The 1/r³ scaling of the electric dipole field of a pair of opposing electric charges, and the similar scaling of the gravitational tidal field of an individual mass, is not just a coincidence. Rather, it is due to the fact that with both fields there is a symmetry between the source of the field and the charge or masses used to measure it.
In electromagnetism, one rarely has large unbalanced charges. Rather, the field at large distances is usually created by two (or more) opposing charges slightly separated from one another. But the field at that distant location can be directly felt by a small "test charge". By contrast, with gravity you typically do have large isolated masses producing fields at large distances. However, you cannot directly measure this field with an individual "test mass", since that mass will accelerate along with the rest of the measuring apparatus. Instead, you must measure the relative force between two (or more) test masses slightly displaced from one another. In both the electromagnetic and gravity cases, you are measuring the difference between two 1/r² fields with slight displacements.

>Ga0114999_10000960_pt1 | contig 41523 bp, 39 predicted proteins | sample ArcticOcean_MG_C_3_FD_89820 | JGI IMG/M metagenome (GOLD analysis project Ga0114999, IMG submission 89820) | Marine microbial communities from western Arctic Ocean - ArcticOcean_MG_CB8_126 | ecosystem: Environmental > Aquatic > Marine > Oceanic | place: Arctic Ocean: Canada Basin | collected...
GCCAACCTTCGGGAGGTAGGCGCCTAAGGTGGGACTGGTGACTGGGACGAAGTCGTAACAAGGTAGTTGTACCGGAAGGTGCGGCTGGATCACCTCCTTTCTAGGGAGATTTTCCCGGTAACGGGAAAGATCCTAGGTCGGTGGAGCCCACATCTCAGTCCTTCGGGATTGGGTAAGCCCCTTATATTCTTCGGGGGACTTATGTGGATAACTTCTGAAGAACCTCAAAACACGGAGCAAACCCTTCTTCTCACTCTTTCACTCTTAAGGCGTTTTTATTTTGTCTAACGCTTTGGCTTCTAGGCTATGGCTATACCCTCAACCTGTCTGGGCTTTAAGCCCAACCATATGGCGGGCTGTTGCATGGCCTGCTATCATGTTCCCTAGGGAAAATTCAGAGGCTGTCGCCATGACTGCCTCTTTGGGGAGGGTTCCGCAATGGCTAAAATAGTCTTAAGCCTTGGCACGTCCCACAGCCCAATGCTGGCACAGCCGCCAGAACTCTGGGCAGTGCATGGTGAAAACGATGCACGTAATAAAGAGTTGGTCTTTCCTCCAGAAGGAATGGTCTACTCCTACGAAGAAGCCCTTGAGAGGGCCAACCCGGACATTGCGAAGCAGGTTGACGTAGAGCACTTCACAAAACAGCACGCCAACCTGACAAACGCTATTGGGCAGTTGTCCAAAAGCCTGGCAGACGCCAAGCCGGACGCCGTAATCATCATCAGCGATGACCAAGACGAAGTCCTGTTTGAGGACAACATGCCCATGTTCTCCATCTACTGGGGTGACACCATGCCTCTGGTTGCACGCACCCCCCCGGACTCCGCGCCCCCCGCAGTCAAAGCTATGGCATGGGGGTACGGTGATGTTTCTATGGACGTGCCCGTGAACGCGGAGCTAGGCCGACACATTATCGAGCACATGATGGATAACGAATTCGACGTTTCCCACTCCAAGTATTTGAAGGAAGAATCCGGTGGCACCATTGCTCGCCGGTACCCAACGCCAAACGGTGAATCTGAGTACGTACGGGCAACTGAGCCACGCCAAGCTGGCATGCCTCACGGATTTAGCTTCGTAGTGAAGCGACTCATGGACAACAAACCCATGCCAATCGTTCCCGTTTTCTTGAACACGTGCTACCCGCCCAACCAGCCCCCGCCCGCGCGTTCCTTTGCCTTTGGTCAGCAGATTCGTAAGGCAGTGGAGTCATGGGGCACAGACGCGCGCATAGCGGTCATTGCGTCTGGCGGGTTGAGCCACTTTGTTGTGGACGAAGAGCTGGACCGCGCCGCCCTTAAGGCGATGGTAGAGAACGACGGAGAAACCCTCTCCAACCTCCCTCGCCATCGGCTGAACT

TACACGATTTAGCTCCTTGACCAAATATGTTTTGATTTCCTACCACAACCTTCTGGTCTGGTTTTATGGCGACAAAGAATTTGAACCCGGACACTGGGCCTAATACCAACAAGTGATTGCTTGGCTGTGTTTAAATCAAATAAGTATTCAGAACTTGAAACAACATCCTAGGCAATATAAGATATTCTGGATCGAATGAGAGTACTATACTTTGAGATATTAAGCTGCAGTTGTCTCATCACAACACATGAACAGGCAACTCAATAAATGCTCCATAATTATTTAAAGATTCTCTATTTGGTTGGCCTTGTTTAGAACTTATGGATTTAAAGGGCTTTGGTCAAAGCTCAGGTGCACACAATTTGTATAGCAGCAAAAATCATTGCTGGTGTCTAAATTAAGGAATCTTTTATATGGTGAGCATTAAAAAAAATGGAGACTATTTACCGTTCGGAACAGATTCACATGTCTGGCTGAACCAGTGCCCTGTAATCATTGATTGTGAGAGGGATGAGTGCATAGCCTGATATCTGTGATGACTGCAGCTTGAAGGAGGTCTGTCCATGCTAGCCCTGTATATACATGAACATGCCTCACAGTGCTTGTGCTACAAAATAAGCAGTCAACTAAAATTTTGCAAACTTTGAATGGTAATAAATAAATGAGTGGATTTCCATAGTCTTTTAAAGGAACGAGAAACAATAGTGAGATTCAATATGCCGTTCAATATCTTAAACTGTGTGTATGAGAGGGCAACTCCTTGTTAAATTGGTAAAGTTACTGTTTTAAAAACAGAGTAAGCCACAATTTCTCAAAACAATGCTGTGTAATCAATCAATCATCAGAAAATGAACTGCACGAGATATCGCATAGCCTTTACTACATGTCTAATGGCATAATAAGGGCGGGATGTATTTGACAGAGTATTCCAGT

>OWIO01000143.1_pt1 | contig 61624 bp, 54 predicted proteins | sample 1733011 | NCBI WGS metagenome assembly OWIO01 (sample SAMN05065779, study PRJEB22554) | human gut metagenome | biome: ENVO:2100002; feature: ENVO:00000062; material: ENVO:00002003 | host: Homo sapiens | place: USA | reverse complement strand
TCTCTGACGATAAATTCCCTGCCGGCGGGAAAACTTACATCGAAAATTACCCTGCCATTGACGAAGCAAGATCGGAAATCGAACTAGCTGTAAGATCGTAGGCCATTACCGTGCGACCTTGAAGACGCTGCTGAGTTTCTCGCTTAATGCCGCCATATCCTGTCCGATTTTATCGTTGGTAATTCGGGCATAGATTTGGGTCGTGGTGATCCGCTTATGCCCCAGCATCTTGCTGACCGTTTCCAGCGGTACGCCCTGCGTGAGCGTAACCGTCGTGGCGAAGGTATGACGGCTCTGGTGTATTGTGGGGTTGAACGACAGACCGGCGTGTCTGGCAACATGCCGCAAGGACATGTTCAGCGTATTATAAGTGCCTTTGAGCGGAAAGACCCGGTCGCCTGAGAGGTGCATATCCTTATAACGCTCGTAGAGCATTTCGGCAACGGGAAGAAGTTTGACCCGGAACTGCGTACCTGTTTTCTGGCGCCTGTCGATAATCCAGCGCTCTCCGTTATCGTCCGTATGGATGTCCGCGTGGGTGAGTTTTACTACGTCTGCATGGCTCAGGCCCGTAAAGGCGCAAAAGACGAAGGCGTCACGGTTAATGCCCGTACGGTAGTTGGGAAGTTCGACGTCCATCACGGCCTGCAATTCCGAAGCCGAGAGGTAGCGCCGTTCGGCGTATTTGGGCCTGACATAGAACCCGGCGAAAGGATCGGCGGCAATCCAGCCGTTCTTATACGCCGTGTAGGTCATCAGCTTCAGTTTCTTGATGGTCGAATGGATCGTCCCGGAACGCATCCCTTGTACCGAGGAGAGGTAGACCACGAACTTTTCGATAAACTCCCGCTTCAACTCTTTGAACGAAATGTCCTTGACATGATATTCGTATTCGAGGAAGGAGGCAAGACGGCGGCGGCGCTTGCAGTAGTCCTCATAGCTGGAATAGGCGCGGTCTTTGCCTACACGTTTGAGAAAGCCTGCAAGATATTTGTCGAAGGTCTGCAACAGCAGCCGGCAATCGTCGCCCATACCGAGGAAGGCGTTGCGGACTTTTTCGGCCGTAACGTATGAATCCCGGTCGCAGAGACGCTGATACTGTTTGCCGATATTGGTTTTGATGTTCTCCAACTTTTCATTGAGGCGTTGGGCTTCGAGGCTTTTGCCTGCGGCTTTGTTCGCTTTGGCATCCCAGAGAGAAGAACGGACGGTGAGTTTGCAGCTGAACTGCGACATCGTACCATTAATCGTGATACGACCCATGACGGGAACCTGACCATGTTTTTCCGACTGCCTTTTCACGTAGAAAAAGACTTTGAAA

Quantitatively, suppose you have a pair of charges ±Q separated by a displacement s (with the positive charge at the "head" of the displacement vector), and you measure the field using a charge q at a position r, where r is much larger than s. The force you measure will be:
Now, suppose you have a mass M, and you measure the tidal field with a pair of small masses m with a relative displacement d at a position r, where r is much larger than s. Then the relative force you measure (on the mass at the "head" of the displacement vector) will be:
Note that the magnitude of the force goes as GMmd/r³, multiplied by a dimensionless geometric factor. Dividing by d to get the tidal force (gradient), and by m to get the tidal field, we have our earlier result that g′ goes as GM/r³.
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additional mathematical detail.
Start: Gravitational waves demystified
Analogy: Electromagnetic fields
Electromagnetic field of an accelerated charge
Derivation of the radiative electromagnetic field
Gravitational tidal field
Equivalence between dipole and tidal field
Formulae and details
Differences between gravitational and electromagnetic radiation
Gravitational wave spectrum